- Debt Management Plans (DMPs) – A debt management company will help you deal with your debts. They will also look to stop interest and charges from your credit cards. This is often referred to as a “debt management plan” and is a temporary way to reduce debt, as there is no debt that can be written off.
- Trust Deed Scotland – If you live in Scotland and have more than £5000 of unsecured debt, you may be eligible for a Scottish Trust Deed. This may be the right choice for you.
- Bankruptcy – Bankruptcy is often considered as a last resort because it can have some unfavourable consequences in the long run.
- Debt Relief Order – A DRO is a good option if your total liabilities are less than £20,000 if you have a low income, and you don’t have any assets.
7) Seek Professional Help from a Debt Management Company – Free Debt Advice UK
It’s important to get the right help when it comes to debt management. We offer free advice (UK) so that you’re confident in your decision and can clear up any worries about what path is best for you.
Let us review your financial situation, give guidance on options available, and ensure that no matter which option we choose together – whether a lump sum payment or monthly instalments-we’ll be able to make progress towards freedom from money worries.
To do this, all we need is some general information about your bills and lifestyle. Don’t worry if you can’t get a hold of your liabilities, because our advisors will be able to run a search through your credit files for the info.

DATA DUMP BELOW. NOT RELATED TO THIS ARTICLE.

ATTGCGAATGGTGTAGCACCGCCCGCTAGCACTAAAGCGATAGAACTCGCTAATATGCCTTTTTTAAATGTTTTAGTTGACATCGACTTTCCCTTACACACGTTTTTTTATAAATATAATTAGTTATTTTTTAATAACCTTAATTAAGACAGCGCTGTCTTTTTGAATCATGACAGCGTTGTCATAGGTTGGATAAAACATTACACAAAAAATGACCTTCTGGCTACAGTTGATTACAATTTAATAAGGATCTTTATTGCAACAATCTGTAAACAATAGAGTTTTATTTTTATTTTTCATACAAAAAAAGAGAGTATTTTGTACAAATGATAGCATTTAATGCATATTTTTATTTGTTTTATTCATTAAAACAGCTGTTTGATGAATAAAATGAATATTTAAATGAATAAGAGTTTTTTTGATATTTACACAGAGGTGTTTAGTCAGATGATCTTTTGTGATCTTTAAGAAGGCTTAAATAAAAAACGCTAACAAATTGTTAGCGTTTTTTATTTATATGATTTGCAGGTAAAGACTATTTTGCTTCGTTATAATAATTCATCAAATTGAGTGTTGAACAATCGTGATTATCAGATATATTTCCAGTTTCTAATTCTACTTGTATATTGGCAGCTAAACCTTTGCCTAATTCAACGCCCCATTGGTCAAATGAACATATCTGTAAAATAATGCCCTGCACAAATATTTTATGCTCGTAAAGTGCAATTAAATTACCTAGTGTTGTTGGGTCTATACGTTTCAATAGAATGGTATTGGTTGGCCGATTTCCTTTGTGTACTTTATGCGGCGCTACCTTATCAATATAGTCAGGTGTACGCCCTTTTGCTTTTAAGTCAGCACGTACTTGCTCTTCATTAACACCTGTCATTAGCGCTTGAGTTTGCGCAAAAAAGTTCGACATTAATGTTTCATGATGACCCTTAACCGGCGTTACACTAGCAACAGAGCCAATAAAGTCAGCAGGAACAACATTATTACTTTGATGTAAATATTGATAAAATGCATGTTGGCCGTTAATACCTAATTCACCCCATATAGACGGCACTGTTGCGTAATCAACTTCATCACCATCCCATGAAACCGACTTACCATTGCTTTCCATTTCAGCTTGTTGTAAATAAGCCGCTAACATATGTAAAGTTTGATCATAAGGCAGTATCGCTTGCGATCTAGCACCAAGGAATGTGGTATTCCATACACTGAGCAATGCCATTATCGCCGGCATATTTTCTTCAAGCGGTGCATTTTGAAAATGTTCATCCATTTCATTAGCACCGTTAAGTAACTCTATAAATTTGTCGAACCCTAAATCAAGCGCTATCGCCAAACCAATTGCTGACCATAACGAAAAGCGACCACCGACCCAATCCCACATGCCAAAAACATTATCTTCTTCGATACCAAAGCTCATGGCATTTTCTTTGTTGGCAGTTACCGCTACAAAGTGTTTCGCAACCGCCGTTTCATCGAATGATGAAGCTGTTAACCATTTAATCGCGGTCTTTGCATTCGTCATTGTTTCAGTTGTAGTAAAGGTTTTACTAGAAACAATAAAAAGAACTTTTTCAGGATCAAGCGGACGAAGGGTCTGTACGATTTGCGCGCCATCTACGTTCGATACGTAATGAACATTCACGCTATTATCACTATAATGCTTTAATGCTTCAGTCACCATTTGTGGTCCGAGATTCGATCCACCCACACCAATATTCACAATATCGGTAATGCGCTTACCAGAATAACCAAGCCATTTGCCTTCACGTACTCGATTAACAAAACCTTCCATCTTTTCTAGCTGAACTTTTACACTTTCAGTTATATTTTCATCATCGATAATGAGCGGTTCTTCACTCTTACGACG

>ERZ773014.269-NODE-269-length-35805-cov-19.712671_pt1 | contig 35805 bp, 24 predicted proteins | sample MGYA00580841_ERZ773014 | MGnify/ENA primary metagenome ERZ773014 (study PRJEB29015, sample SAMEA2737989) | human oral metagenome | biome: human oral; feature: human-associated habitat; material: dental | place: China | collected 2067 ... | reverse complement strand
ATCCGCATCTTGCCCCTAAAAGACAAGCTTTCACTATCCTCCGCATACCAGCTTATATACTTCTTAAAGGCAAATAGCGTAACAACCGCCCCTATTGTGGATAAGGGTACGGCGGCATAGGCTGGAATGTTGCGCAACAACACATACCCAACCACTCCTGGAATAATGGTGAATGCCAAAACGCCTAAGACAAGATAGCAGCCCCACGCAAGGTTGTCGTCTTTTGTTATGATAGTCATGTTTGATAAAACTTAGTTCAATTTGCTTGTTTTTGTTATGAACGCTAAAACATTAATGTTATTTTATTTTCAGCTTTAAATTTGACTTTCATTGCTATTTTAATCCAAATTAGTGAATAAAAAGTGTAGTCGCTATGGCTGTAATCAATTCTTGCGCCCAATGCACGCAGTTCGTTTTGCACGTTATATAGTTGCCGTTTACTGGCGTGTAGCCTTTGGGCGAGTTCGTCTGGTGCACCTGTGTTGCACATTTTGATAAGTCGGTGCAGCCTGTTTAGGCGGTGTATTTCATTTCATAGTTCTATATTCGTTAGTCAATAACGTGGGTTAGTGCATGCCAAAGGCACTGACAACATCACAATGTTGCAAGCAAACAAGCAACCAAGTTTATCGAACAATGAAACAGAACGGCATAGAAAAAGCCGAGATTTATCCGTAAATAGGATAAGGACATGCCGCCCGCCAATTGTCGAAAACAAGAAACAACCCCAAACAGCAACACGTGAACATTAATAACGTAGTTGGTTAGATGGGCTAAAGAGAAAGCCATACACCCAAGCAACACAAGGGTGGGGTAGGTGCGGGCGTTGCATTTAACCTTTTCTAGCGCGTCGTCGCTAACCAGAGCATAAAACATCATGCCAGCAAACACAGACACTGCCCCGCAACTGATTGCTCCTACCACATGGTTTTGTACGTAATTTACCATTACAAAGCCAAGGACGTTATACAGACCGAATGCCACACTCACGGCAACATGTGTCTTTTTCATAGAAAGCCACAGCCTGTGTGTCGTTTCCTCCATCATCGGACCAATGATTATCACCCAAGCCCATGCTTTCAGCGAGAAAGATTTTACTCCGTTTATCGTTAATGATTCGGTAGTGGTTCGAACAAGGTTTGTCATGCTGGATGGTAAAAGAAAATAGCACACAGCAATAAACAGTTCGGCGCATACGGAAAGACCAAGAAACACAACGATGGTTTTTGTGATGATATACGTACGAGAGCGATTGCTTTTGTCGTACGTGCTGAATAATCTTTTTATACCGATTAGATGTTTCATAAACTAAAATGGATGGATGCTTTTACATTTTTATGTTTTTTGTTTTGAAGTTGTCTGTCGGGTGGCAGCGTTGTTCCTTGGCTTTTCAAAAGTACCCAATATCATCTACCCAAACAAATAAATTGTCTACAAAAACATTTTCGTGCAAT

What are you waiting around for?
Our professionals have been trained in every aspect of finance so that they’re ready to help with any questions or concerns.
To give you an idea, here’s the kind of thing we’ll need:
- credit card balances
- loan balances
- overdraft balances
- any other types of debts (such as payday loans, catalogues, etc)
- 3 months payslips
- 3 months bank statements
- proof of ID (driving license or passport)
- gas and electricity outgoings
- rent or mortgage details
- childcare details
- travel expenses
- food costs
- housekeeping costs
- phone costs
- entertainment costs
Frequently Asked Questions
How do I get out of debt?
Your options depend on the amount of money and assets you have, but before we go any further let’s talk about why debt is so bad for your financial health.
Firstly, it takes a big chunk out of your earnings every month. Secondly, it can really affect what you do in retirement because many people use their savings to pay off debts they’ve accumulated over time when there are no more income sources coming in from work or investments such as rental property maintenance fees (or house payments).